Some home health aides faulted their agencies for failing to recognize the impact of the virus early on. “They should’ve prepared everything earlier,” said one woman, who works in Brooklyn and Queens and asked not to be named for fear she could be fired. The main agency she worked with, BNV Homecare, only sent out its first guidance on March 18, well into the crisis, announcing how employees could pick up gloves (but not masks). A second notice, sent two days later, informed employees that the main office had closed.

She has taken it upon herself to figure out how to keep herself, and her clients, safe during the crisis. “I wash my hands more often, disinfect all my outer clothes, disinfect every hour almost, wash the floors more often than I usually do, wash my hands really often,” she said. “Everyone is saying ‘Sit home and don't go out.’ It seems to me in such cases they should pay for our car rides, give us gloves and masks. There aren't masks anywhere; there aren't enough gloves.” BNV did not respond to a request for comment.

The issue is most acute in New York, which has become the epicenter of the coronavirus in the United States, with more than 46,000 known people infected with the virus, 549 of whom have died as of Saturday morning. But it extends around the country.

“They don't really look out for their caregivers in the way that I feel that they should, you know. I feel like we're doing as much as we can for other people, and the least that they can do is try to make things a little easier for us,” said Zoriah, 24, who is originally from Brooklyn and now works in Scranton, Pennsylvania, where she lives with her husband and 17-month-old daughter.

As it looked like the novel coronavirus was taking hold in the US, she reached out to her manager at Americare Home Solutions, asking if the agency would provide gloves and masks. “She said she would get back to me, but she never did.” The company only sent an email to its employees on March 16, outlining the basic guidance that had already become second nature to everyone around the country: Wash your hands often; don’t touch your face. Zoriah, who makes $11 an hour, said she took it to mean that the company was telling her: “You’re still on your own.”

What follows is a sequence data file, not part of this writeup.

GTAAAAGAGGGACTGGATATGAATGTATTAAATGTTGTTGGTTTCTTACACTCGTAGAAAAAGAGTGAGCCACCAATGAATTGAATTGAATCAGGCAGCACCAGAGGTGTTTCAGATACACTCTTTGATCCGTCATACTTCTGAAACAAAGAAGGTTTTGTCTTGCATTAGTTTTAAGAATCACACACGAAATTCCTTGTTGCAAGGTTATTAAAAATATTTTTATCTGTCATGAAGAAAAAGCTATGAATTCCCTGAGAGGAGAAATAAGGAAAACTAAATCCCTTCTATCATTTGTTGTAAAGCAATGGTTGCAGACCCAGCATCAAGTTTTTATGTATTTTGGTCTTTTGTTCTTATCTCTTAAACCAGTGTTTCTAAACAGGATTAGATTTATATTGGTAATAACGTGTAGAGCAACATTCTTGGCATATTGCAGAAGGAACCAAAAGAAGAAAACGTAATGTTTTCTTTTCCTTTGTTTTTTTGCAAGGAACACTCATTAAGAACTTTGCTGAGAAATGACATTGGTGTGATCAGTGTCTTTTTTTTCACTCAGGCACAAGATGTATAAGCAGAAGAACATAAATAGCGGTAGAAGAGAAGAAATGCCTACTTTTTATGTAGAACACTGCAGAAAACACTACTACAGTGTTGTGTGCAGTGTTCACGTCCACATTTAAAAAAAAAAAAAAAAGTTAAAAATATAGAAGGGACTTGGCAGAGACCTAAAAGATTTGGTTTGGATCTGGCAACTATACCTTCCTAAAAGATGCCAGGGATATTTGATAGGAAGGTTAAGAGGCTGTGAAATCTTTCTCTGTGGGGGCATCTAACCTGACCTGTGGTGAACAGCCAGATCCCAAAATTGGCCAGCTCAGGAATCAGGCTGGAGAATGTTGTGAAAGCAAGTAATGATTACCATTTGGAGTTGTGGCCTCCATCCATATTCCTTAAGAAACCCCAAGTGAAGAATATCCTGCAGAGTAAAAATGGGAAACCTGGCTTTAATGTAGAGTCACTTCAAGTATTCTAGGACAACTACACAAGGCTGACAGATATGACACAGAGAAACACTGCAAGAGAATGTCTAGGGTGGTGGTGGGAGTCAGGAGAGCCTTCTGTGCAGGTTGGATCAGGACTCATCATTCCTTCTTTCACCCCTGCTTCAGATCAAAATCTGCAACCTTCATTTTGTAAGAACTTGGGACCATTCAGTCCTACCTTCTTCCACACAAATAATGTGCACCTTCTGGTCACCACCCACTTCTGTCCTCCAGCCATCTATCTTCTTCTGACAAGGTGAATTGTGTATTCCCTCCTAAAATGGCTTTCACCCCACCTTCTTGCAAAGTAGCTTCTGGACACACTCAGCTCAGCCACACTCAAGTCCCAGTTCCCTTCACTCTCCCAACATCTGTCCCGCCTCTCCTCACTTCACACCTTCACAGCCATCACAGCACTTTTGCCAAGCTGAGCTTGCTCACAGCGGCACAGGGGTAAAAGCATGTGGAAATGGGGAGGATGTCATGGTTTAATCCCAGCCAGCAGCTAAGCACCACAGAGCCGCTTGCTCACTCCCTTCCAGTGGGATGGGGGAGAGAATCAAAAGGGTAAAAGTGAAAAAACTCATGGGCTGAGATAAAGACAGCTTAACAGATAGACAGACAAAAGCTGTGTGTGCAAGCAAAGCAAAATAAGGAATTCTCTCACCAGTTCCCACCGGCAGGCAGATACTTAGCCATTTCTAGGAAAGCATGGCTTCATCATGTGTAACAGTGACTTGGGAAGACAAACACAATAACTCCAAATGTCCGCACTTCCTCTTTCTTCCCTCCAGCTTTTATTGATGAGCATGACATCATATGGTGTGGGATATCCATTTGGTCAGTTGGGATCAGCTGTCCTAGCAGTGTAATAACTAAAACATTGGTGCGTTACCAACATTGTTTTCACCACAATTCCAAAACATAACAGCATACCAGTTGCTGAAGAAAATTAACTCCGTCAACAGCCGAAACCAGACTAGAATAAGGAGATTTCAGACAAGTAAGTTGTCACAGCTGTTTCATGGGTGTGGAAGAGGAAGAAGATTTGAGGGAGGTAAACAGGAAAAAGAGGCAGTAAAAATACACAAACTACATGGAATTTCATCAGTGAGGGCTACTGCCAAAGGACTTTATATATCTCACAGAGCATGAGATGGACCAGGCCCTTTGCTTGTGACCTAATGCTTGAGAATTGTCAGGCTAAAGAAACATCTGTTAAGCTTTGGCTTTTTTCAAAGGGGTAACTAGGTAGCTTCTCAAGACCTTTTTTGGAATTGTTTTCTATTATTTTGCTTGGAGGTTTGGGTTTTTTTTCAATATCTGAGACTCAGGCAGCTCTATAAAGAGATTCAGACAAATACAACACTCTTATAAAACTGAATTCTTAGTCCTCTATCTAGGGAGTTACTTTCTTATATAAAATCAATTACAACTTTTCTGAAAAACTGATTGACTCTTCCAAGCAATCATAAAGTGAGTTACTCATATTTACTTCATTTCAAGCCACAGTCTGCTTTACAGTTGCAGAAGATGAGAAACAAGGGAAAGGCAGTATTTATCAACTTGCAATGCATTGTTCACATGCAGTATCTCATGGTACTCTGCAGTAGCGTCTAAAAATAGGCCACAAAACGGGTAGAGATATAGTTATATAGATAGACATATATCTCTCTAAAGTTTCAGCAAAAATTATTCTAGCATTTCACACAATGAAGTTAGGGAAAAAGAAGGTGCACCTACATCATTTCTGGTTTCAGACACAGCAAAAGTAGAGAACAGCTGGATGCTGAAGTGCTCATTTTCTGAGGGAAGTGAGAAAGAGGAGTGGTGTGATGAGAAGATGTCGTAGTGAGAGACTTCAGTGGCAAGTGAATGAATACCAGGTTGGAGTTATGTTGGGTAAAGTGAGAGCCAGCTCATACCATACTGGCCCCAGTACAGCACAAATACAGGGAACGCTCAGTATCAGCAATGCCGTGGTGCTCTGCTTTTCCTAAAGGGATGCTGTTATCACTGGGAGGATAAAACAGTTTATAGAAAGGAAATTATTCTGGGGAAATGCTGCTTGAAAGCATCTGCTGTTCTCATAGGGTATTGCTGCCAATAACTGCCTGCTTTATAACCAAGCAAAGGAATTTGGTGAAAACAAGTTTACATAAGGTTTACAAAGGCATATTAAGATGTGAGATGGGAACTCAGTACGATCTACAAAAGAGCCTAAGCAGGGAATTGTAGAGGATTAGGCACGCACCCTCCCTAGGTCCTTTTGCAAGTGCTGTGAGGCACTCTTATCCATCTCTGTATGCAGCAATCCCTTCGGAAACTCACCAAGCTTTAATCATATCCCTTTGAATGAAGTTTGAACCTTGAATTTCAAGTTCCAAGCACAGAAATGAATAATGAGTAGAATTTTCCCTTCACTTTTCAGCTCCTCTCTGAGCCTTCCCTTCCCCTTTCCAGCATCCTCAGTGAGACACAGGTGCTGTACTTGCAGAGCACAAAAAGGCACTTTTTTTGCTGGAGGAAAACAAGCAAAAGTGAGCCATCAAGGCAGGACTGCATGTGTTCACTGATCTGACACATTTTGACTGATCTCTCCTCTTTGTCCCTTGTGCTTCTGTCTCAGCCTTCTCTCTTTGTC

Jamie Shea, the director of Americare Home Solutions, said, “We’ve had a lot of trouble, obviously, getting a lot of that stuff.” He said the company’s order for masks was on backfill, and just two-thirds of their order of 150 bottles of hand sanitizer was delivered on Thursday. “We are doing our best to keep up with it and make sure that our caregivers know what the risks are,” he said. “All we’ve been doing for the last two weeks is asking for donations. Anybody that has it, we’re willing to take it and use it for our clients and caregivers.” He did not have an answer for why they did not begin to prepare sooner.

Last week, Zoriah’s main client died — an 87-year-old man who had respiratory issues for years. His kidneys started shutting down, and within a week he was dead. It was the first time she had lost a patient, and she was there when it happened. The company gave her no time to grieve.

She spoke to the agencies that employ health care workers around the country. “I really want them to know that their caregivers — they do everything that they can to help these clients every day. And it makes our jobs so much easier if we had an agency that stands behind us. And that they would help make everything a lot easier by providing us with simple things like gloves or fake masks or hand sanitizer, for that matter,” she said.

“It's a tough job, and we don't get as much credit for it as other people do — but somebody's got to do it.”